Selling Feminism: How Female Empowerment Campaigns Employ Postfeminist Discourses
Pro-female advertisements, or femvertisements, receive praise for empowering women. But is that the message that’s actually received? Award-winning femvertisements often draw on the empowering messages contained within feminist ideals while also neutralizing the true political force of those ideals, thus undoing the work of feminism.
To better understand the impact of femvertisements, University of Florida College of Journalism and Communications Advertising Assistant Professor Kasey Windels and colleagues examined strategies used by advertisers seemingly to empower women.
The researchers conducted an in-depth qualitative analysis of the 26 winners of the #Femvertising Awards from 2015-2018 along with a quantitative content analysis of a larger sample of 106 femvertisements. They found that the ads employed six discourses that drew upon feminist ideals yet rejected feminism’s true purpose: commodity feminism, individualization, self-surveillance, a new lens on the embrace of femininity, confidence cult(ure), and “love your body.” Below is a breakdown of what each discourse looks like:
Individualization: You can be strong, confident and beautiful, if you earn it based on your own merits. Women are not constrained by social structures or power imbalances.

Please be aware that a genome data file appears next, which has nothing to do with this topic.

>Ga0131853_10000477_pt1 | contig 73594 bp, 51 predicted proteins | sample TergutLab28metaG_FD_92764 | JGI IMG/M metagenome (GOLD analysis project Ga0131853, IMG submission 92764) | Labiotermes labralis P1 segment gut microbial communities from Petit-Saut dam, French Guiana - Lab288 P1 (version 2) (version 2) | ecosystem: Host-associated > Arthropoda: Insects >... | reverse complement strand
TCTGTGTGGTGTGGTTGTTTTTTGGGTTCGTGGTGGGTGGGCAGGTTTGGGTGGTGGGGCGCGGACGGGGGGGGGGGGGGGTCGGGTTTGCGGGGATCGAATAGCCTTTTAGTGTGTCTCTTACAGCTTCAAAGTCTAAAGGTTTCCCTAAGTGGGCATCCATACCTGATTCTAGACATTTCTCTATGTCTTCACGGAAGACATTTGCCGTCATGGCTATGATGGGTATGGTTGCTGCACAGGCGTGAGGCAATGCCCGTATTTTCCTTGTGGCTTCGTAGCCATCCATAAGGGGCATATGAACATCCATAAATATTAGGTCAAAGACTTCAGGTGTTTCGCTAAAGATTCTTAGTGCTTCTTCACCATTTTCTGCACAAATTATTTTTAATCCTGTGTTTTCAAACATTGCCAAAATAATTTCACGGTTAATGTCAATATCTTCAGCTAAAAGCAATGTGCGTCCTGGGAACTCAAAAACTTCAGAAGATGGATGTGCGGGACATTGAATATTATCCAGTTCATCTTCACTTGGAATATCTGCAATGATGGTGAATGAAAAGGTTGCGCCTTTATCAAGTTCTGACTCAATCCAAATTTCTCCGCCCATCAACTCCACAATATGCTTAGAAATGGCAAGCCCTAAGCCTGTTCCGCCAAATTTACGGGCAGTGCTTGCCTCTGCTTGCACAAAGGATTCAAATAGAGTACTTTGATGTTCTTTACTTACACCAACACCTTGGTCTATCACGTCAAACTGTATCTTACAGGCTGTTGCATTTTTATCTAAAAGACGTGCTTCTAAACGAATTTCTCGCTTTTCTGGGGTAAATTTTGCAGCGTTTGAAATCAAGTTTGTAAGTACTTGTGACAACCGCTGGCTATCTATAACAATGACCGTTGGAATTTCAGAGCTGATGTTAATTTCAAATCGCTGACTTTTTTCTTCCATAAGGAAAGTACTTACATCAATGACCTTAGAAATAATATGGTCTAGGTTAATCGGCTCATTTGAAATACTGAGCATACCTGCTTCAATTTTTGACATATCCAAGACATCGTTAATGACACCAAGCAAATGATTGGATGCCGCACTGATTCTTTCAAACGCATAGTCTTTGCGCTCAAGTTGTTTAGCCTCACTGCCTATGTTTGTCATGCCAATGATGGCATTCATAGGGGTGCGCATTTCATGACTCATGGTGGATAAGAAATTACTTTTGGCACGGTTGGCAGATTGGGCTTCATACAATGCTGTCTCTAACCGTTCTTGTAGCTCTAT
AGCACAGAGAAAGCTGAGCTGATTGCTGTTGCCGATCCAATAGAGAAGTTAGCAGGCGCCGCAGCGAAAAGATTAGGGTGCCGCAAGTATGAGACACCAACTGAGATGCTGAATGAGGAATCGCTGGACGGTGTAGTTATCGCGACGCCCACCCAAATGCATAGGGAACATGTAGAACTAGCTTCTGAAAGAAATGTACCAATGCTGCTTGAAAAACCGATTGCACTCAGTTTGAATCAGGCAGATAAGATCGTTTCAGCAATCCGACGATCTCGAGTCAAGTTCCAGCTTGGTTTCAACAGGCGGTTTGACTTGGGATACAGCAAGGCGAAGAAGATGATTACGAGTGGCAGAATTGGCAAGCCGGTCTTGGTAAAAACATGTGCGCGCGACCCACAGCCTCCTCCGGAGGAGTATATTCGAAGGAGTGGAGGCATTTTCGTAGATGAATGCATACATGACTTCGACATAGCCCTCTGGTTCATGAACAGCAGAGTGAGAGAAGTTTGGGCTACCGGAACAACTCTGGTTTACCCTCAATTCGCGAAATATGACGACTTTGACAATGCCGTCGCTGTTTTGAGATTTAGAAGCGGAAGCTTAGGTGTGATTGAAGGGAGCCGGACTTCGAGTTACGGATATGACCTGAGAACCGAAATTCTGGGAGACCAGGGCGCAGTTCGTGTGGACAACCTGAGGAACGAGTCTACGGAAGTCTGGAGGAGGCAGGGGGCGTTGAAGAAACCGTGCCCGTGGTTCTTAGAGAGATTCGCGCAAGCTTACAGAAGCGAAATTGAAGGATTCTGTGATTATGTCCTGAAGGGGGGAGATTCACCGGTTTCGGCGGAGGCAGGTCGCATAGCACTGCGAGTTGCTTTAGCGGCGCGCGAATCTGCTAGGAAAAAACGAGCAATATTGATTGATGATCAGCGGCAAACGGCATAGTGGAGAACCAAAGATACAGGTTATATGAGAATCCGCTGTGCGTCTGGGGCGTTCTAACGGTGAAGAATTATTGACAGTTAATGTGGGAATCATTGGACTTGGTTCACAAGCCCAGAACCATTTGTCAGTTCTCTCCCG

Self-surveillance: You can be strong, confident and beautiful, if you consistently monitor and discipline yourself to ensure you meet the standards society has set for you.
Commodity Feminism: You can be strong, confident and beautiful, if you buy and use this product that represents the empowered woman.
Confidence cult(ure): You can be strong, confident and beautiful, if you continuously monitor your negative thoughts and engage in the psychic labor it takes to change those into positive thoughts. Let’s not mention society’s part in making you feel this way.
New Lens on the Embrace of Femininity: You can be strong, confident and beautiful, even if you’re not traditionally feminine, by doing male-determined traditionally feminine behaviors with and to your body, like grooming and make-up.
“Love Your Body:” You can be strong, confident and beautiful, if you conduct the psychic labor to think positive thoughts about yourself.
The authors found that while the advertisers were intending to promote empowerment, the ads were actually counter to feminist beliefs by focusing on women’s bodies, suggesting they should control their thoughts and fostering the belief that women can buy confidence. They suggest that femvertisements that challenge societal inequities would be more productive to empower women and truly embody feminism.
The original article, “Selling Feminism: How Female Empowerment Campaigns Employ Postfeminist Discourses” was published online in the Journal of Advertising on Nov. 21, 2019.
Authors: Kasey Windels, Sara Champlin, Summer Shelton, Ph.D. 2019, Yvette Sterbenk and Maddison Poteet
This summary was written by Alexandra Avelino, UFCJC M.A.M.C. 2020, Student Affairs Program Coordinator at the UF College of Veterinary Medicine.